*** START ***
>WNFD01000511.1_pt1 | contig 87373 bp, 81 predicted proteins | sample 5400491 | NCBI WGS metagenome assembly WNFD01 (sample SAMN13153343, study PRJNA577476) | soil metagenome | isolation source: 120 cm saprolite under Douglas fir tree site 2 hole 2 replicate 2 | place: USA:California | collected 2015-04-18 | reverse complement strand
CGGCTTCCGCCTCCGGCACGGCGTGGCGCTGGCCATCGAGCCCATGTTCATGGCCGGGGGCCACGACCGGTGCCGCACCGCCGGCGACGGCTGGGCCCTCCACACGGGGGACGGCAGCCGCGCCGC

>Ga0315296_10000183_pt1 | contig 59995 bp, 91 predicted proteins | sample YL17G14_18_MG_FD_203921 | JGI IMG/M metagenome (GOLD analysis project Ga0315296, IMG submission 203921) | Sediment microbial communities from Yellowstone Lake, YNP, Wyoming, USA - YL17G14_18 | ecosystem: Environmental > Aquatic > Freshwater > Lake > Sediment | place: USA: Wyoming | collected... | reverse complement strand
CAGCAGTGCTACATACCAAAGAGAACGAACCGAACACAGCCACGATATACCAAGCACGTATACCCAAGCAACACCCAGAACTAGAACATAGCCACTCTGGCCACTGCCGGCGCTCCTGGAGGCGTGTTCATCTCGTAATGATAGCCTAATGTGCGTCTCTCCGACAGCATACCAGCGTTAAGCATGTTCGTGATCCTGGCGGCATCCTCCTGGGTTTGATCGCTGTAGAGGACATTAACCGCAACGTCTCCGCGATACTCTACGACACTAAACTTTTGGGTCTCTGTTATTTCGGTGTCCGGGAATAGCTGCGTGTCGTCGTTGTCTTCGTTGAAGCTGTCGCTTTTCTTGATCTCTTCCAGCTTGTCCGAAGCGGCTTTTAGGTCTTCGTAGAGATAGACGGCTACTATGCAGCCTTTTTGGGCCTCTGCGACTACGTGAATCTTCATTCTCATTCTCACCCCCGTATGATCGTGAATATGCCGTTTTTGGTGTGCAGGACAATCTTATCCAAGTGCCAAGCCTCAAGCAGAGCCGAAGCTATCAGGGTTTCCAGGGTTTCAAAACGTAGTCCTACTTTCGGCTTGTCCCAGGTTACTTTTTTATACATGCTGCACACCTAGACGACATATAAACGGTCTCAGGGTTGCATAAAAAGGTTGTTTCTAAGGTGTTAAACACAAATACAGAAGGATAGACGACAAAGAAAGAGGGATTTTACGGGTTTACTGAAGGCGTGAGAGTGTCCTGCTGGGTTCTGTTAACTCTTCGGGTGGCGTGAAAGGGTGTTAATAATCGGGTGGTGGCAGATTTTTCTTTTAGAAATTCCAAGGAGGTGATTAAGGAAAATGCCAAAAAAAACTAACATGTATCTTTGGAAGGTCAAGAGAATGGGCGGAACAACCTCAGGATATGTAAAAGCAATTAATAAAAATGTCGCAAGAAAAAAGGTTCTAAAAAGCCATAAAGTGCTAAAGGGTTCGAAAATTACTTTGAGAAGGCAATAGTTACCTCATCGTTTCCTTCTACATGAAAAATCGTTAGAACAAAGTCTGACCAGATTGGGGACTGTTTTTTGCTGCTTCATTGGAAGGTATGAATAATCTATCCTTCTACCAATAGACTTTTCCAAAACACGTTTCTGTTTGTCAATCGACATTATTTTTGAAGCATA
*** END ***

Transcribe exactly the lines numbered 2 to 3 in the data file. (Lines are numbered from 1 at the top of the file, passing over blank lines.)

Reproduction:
CGGCTTCCGCCTCCGGCACGGCGTGGCGCTGGCCATCGAGCCCATGTTCATGGCCGGGGGCCACGACCGGTGCCGCACCGCCGGCGACGGCTGGGCCCTCCACACGGGGGACGGCAGCCGCGCCGC

>Ga0315296_10000183_pt1 | contig 59995 bp, 91 predicted proteins | sample YL17G14_18_MG_FD_203921 | JGI IMG/M metagenome (GOLD analysis project Ga0315296, IMG submission 203921) | Sediment microbial communities from Yellowstone Lake, YNP, Wyoming, USA - YL17G14_18 | ecosystem: Environmental > Aquatic > Freshwater > Lake > Sediment | place: USA: Wyoming | collected... | reverse complement strand